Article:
we didn’t need to become: Jean M. Twenge and W. Keith Campbell. The Narcissism Epidemic: Living in the Age of Entitlement. Simon and Schuster, 2009, p. 62.
“profound consequences for every”: Nathaniel Branden. The Six Pillars of Self-Esteem. Bantam Dell Publishing Group, 1995, p. 5, as cited in Roy F. Baumeister, Laura Smart, and Joseph M. Boden. “Relation of threatened egotism to violence and aggression: The dark side of high self-esteem.” Psychological Review 103.1 (1996): 5.
“couldn’t think of a single”: Nathaniel Branden. “In defense of self.” Association for Humanistic Psychology (1984): 12—13, p. 12, as cited in Roy F. Baumeister, Laura Smart, and Joseph M. Boden. “Relation of threatened egotism to violence and aggression: The dark side of high self-esteem.” Psychological Review 103.1 (1996): 5—33.
“between self-esteem and teenage”: Andrew M. Mecca, Neil J. Smelser, and John Vasconcellos. The Social Importance of Self-Esteem. University of California Press, 1989, p. 105.
“we all know in our gut”: Ibid.
“the man who destroyed”: Will Storr. “The man who destroyed America’s ego,” medium.com, February 25, 2014, https://medium.com/matter/the-man-who-destroyed-americas-ego-94d214257b5#.dasai1u4q.
military cadets’ self-esteem: Martin M. Chemers, Carl B. Watson, and Stephen T. May. “Dispositional affect and leadership effectiveness: A comparison of self-esteem, optimism, and efficacy.” Personality and Social Psychology Bulletin 26.3 (2000): 267—277.
College students’ self-esteem: Duane Buhrmester, et al. “Five domains of interpersonal competence in peer relationships.” Journal of Personality and Social Psychology 55.6 (1988): 991—1008.
Professionals with high self-esteem: Julia A. Bishop and Heidi M. Inderbitzen. “Peer acceptance and friendship: An investigation of their relation to self-esteem.” Journal of Early Adolescence 15.4 (1995): 476—489.
boosting the self-esteem of the unsuccessful: D. R. Forsyth and N. A. Kerr. “Are adaptive illusions adaptive.” Poster presented at the annual meeting of the American Psychological Association, Boston, MA (1999), cited in Baumeister et al., 1996.
neither “a major predictor”: Roy F. Baumeister, et al. “Does high self-esteem cause better performance, interpersonal success, happiness, or healthier lifestyles?” Psychological Science in the Public Interest 4.1 (2003): 1—44.
“bemoan[ing] the lack”: Ibid.
more violent and aggressive: Baumeister et al. “Relation of threatened egotism to violence and aggression: The dark side of high self-esteem.” Psychological Review 103.1 (1996): 5—33.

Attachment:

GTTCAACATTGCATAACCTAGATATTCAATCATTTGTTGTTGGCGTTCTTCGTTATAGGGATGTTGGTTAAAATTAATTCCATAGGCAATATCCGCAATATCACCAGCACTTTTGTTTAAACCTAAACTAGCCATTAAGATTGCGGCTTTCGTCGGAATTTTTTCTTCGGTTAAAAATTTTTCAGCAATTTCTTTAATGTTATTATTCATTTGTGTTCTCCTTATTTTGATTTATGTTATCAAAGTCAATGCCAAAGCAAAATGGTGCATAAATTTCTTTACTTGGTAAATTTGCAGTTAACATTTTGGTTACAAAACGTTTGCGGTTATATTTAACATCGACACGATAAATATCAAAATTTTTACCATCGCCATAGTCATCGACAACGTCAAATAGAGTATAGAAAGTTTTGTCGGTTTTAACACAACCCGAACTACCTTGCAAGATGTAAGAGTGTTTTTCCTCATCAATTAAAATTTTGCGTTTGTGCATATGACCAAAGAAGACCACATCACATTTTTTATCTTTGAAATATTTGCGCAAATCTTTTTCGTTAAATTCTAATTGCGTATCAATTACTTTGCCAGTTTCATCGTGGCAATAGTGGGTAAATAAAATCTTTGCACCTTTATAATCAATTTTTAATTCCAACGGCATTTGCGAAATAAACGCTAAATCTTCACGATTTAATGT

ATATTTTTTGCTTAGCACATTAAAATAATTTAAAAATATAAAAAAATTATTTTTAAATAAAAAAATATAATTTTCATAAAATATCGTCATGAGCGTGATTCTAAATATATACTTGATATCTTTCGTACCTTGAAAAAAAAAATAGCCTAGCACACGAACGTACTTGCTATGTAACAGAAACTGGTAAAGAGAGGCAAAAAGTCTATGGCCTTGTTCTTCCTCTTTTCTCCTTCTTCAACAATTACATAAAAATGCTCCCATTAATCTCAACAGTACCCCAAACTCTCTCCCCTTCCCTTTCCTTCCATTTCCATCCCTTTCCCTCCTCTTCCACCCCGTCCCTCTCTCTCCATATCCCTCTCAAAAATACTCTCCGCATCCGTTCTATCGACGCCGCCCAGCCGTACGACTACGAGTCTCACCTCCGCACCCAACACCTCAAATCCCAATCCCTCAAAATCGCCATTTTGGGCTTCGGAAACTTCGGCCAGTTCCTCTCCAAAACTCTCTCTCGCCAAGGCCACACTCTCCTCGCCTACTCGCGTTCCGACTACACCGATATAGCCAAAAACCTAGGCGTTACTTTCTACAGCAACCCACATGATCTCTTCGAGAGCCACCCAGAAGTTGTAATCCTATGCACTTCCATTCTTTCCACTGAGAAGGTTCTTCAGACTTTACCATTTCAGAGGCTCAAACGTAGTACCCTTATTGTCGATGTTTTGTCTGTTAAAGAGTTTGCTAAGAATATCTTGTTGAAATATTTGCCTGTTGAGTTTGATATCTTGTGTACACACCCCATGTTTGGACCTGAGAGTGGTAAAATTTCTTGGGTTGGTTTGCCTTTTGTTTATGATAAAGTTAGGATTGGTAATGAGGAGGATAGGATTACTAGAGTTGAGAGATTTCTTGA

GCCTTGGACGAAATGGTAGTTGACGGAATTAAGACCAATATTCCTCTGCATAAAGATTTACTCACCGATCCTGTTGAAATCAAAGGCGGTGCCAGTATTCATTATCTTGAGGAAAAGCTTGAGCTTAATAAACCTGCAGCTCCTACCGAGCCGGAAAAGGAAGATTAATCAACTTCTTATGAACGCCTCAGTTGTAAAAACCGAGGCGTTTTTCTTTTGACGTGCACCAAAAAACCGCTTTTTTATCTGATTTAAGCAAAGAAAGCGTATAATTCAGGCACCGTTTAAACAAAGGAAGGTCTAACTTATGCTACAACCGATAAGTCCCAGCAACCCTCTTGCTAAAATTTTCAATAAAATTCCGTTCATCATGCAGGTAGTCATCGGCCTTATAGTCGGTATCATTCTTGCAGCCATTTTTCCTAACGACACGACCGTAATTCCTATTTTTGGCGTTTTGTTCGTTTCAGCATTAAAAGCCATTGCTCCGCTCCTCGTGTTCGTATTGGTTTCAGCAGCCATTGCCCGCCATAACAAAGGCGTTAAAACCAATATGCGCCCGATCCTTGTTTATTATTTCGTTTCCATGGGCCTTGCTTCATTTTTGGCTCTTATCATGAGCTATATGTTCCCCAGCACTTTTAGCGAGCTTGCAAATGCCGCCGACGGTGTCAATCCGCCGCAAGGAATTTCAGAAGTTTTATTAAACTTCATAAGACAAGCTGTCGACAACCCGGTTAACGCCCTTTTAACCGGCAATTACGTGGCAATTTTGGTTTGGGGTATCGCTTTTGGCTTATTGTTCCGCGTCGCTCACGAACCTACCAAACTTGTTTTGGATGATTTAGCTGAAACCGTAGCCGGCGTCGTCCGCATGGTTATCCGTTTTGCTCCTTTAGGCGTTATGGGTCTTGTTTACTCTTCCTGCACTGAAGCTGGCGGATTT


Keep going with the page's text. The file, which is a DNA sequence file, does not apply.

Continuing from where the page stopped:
When their romantic: Caryl E. Rusbult, Gregory D. Morrow, and Dennis J. Johnson. “Self-esteem and problem-solving behaviour in close relationships.” British Journal of Social Psychology 26.4 (1987): 293—303.
more likely to cheat: Thalma E. Lobel and Ilana Levanon. “Self-esteem, need for approval, and cheating behavior in children.” Journal of Educational Psychology 80.1 (1988): 122—123.
drink, and do drugs: Meg Gerrard, et al. “Self-esteem, self-serving cognitions, and health risk behavior.” Journal of Personality 68.6 (2000): 1177—1201.
“special and unique.”: Richard Adams. “Headteacher whose praise for pupils went viral falls foul of Ofsted,” theguardian.com, September 24, 2015, http://www.theguardian.com/education/2015/sep/24/headteacher-whose-praise-for-pupils-went-viral-falls-foul-of-ofsted.
“robs the victim”: Zole O’Brien. “Children are never naughty, says head,” express.co.uk, June 28, 2015, http://www.express.co.uk/news/uk/587459/Children-teachers-bad-behaviour.
“You know I think you’re wonderful”: Allison Pearson. “Sparing the rod has spoilt these teachers,” telegraph.co.uk, June 30, 2015, http://www.telegraph.co.uk/education/primaryeducation/11707847/Allison-Pearson-Sparing-the-rod-has-spoilt-these-teachers.html.
“you have emptied”: Ibid.
“tried their best during”: “Barrowford school’s KS2 ’proud’ letter to pupils goes viral,” bbc.com, July 16, 2014, http://www.bbc.com/news/uk-england-lancashire-28319907.
a “fantasy”: Jaya Narain. “Inspectors slam primary school where there’s no such thing as a naughty child and teachers are banned from raising their voices—and give it Ofsted’s lowest possible rating,” dailymail.co.uk, September 25, 2015, http://www.dailymail.co.uk/news/article-3249078/Inspectors-slam-primary-school-s-no-thing-naughty-child-teachers-banned-raising-voices-Ofsted-s-lowest-possible-rating.html.
“very positive and excited”: Ibid.
hands out roughly 3,500 awards: Ashley Merryman. “Losing is good for you,” nytimes.com, September 24, 2013, http://www.nytimes.com/2013/09/25/opinion/losing-is-good-for-you.html?_r=0.
banned all competitive sports: Dilvin Yasa. “Has the self-esteem movement failed our kids,” childmags.com.au, September 22, 2014, http://www.childmags.com.au/family/relationships/6766-has-the-self-esteem-movement-failed-our-kids.
they’re too “negative”: William Turvill. “School bans red ink—and tells teachers to mark in green instead (and get pupils to respond in purple),” dailymail.co.uk, March 19, 2014, http://www.dailymail.co.uk/news/article-2584672/School-bans-red-ink-tells-teachers-mark-green-inst.